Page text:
Film the Police: The Interview - with B. Dolan, Toki Wright, Jasiri X, and Buddy Peace
On Monday, December 12th, 2011, Strange Famous Records debuted the new video/single "Film the Police," by B. Dolan featuring Toki Wright, Jasiri X, Buddy Peace, and introduction by Sage Francis. The song quickly resonated with the public, garnering over 60,000 views on Youtube in less than a week. The three emcees and the producer/deejay were kind enough to each talk with us about this unique project - what went into it, and what they hope people get out of it.
Scratched Vinyl: Where did the idea for the project come from? How did you pick your collaborators?
B. Dolan: The idea for the project came from a conversation I was having with a frequent behind-the-scenes collaborator of mine. Her name is Madge of Honor and she's a performance artist/community activist in Boston. The Oscar Grant shooting had just taken place, and we were talking about the importance of filming the police and making people aware of their right to do so.
She actually directly said: "You should flip "Fuck The Police" and make a song called "Film the Police". Haha. We toss ideas at each other like that on a regular basis, and I happened to take this one and run with it. Big up, Madge!
Once I realized an instrumental didn't exist for "Fuck the Police," and it would need to be reconstructed from the original samples, Buddy Peace was an obvious choice. In all my years I have yet to meet another producer with crates as deep or versatile as Buddy.
Jasiri X is someone who Sage brought to my attention (and the attention of his larger audience) during the time of the Oscar Grant shooting. We were both really impressed with Jasiri's songs about Oscar Grant and the Tea Party. After seeing those two videos, we knew he was an obvious choice.
Toki Wright is a dude who's been teaching, advocating, and making great hip hop for as long as I've known him. I was super impressed by his flip of 'By The Time I Get To Arizona' a few years back, and the way he was able to tip a hat to Chuck D's delivery while making that song his own impressed the hell out of me.
Everybody involved reacted with enthusiasm to the idea, and brought their A game to the project out of a mutual respect. I knew while it was coming together that this song would have a huge impact.
SV: How do you see hip hop as a tool for political change?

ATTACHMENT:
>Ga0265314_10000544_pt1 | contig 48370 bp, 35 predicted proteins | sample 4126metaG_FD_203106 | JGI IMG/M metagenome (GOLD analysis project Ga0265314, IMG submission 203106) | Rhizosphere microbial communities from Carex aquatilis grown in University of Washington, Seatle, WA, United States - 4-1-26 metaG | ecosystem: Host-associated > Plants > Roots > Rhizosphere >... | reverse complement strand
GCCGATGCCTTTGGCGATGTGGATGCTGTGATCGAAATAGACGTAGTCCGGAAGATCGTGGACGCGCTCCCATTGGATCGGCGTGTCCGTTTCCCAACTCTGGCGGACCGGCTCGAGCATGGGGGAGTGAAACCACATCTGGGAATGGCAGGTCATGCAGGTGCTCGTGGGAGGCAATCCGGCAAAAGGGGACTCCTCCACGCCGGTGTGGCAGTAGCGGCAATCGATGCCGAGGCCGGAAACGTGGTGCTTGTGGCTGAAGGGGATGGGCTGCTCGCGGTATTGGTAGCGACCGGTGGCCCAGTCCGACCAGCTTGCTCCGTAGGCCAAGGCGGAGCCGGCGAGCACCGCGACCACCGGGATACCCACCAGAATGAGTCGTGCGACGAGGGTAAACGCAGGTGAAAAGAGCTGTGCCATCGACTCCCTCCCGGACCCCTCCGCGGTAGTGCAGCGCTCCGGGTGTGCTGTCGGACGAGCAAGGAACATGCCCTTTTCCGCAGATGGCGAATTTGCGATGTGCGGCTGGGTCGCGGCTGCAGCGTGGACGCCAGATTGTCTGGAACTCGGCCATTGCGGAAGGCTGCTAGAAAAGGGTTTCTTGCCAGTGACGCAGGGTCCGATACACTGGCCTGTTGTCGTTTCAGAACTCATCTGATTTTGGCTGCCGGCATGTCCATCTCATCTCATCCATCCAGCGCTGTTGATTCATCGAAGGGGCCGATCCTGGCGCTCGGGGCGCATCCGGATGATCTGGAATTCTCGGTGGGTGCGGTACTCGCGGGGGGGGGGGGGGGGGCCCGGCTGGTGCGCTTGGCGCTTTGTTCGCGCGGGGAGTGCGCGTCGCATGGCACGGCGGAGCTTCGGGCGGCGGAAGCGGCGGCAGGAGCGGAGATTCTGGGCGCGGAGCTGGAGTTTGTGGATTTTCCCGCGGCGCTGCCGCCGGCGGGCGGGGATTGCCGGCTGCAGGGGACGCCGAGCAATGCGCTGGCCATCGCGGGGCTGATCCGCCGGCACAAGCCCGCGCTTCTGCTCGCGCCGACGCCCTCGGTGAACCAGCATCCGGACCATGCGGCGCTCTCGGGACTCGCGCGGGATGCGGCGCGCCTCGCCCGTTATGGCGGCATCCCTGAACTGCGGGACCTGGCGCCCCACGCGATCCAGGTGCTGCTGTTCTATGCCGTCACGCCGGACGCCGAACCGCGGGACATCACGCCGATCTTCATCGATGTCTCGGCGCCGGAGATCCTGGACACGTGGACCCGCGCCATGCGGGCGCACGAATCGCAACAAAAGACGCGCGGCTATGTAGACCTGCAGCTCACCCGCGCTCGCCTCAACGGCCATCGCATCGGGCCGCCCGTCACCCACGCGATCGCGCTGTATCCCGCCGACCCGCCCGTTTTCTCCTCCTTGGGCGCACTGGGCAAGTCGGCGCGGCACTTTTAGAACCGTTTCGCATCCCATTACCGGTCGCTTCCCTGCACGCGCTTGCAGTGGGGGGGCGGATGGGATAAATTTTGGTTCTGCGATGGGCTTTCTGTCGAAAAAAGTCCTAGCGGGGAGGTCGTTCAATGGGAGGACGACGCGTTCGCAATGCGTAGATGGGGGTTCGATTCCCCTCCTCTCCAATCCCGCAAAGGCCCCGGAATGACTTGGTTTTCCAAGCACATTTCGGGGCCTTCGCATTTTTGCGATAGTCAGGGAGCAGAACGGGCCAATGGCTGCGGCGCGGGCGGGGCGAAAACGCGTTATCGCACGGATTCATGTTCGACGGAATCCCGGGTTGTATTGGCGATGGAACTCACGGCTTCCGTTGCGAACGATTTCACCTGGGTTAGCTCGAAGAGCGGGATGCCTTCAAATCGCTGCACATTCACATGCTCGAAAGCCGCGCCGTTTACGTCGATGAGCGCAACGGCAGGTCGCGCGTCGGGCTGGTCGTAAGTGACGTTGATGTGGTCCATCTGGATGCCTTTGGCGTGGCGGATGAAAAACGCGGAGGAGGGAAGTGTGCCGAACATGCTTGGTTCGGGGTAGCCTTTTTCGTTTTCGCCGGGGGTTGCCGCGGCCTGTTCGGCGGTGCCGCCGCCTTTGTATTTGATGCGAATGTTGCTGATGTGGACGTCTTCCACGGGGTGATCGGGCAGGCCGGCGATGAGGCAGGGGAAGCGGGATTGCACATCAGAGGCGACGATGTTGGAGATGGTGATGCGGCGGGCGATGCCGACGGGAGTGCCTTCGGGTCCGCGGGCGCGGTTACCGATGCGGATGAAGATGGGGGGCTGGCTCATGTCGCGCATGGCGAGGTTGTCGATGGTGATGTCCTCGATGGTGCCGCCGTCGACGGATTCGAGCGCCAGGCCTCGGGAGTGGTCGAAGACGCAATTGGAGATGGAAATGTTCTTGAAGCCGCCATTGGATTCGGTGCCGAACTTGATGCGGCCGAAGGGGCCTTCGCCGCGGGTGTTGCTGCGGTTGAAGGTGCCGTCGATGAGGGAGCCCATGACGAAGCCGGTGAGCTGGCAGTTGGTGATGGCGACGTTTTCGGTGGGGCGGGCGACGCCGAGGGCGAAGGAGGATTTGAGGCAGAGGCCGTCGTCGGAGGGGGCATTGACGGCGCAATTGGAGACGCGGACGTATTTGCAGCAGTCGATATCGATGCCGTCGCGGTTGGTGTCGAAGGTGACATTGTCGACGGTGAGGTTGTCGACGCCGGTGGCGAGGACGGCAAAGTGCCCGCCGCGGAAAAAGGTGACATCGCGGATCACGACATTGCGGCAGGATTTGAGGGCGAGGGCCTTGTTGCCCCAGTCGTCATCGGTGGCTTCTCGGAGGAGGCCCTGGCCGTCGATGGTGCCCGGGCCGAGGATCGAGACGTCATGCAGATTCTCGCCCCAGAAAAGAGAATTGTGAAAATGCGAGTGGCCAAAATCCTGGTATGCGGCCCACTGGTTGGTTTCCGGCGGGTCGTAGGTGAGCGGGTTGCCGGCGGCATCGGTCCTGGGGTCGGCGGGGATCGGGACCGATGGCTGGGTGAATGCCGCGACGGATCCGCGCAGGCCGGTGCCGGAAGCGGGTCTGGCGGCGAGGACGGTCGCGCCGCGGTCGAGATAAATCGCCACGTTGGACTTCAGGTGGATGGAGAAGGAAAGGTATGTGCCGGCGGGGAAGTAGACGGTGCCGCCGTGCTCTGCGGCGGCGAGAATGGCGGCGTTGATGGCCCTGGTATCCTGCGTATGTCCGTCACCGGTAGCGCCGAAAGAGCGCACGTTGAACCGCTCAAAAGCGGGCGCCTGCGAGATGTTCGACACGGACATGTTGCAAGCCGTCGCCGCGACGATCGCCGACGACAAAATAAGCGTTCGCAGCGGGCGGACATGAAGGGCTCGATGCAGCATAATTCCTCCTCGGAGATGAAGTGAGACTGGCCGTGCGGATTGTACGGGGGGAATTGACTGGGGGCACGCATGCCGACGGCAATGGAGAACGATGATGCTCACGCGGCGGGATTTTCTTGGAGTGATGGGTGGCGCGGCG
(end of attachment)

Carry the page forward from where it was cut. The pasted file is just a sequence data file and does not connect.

B. Dolan: When I was growing up, it was artists like Chuck D, KRS-One, Ice Cube, etc. that shaped how I viewed our entire social and political system. Their music connected the dots for me, from the injustice I saw around me to a system of larger injustice happening everywhere.
I don't think that political change ends with music, and I think it's critical that people do more than just pump their fist at a show and wear a t-shirt. Activism and social justice work involve getting your hands dirty, and real organizational help is needed at every level, but I think music can be a powerful tool in sparking people's awareness.
SV: What about technology? Smart phones? Social Media?
B. Dolan: I don't think their importance can be overstated, really. In a generation that's otherwise been marked by an incredible amount of oppression and exploitation, that's the one truly democratizing thing that's happened to the world. It's important realize that, utilize that, and protect these modes of communication for that reason.
SV: To what extent are you involved in the Occupy Movement?
B. Dolan: Well, it's important to remember that the Occupy Movement is the latest uprising in a struggle that's been going on for a long, long time. I've been involved in social justice work since 2001, and most notably created a website called Knowmore.org in 2005 whose mission is to raise awareness of corporate abuse. We were joining millions of others in sounding the alarm about things like Corporate Personhood, political influence, and environmental abuse for literally half a decade before the financial collapse, and we obviously weren't the first to do so.
I've been following the #Occupy protests closely since they were in their planning stages. I was touring Europe when the Occupation of Wall St. began, and have been interacting with the protests mostly via things like this video, or the "Proposed List of Demands" we published in September. Things like this have been received super positively by the folks in the street, and I consider that a way of lending my voice to various general assemblies.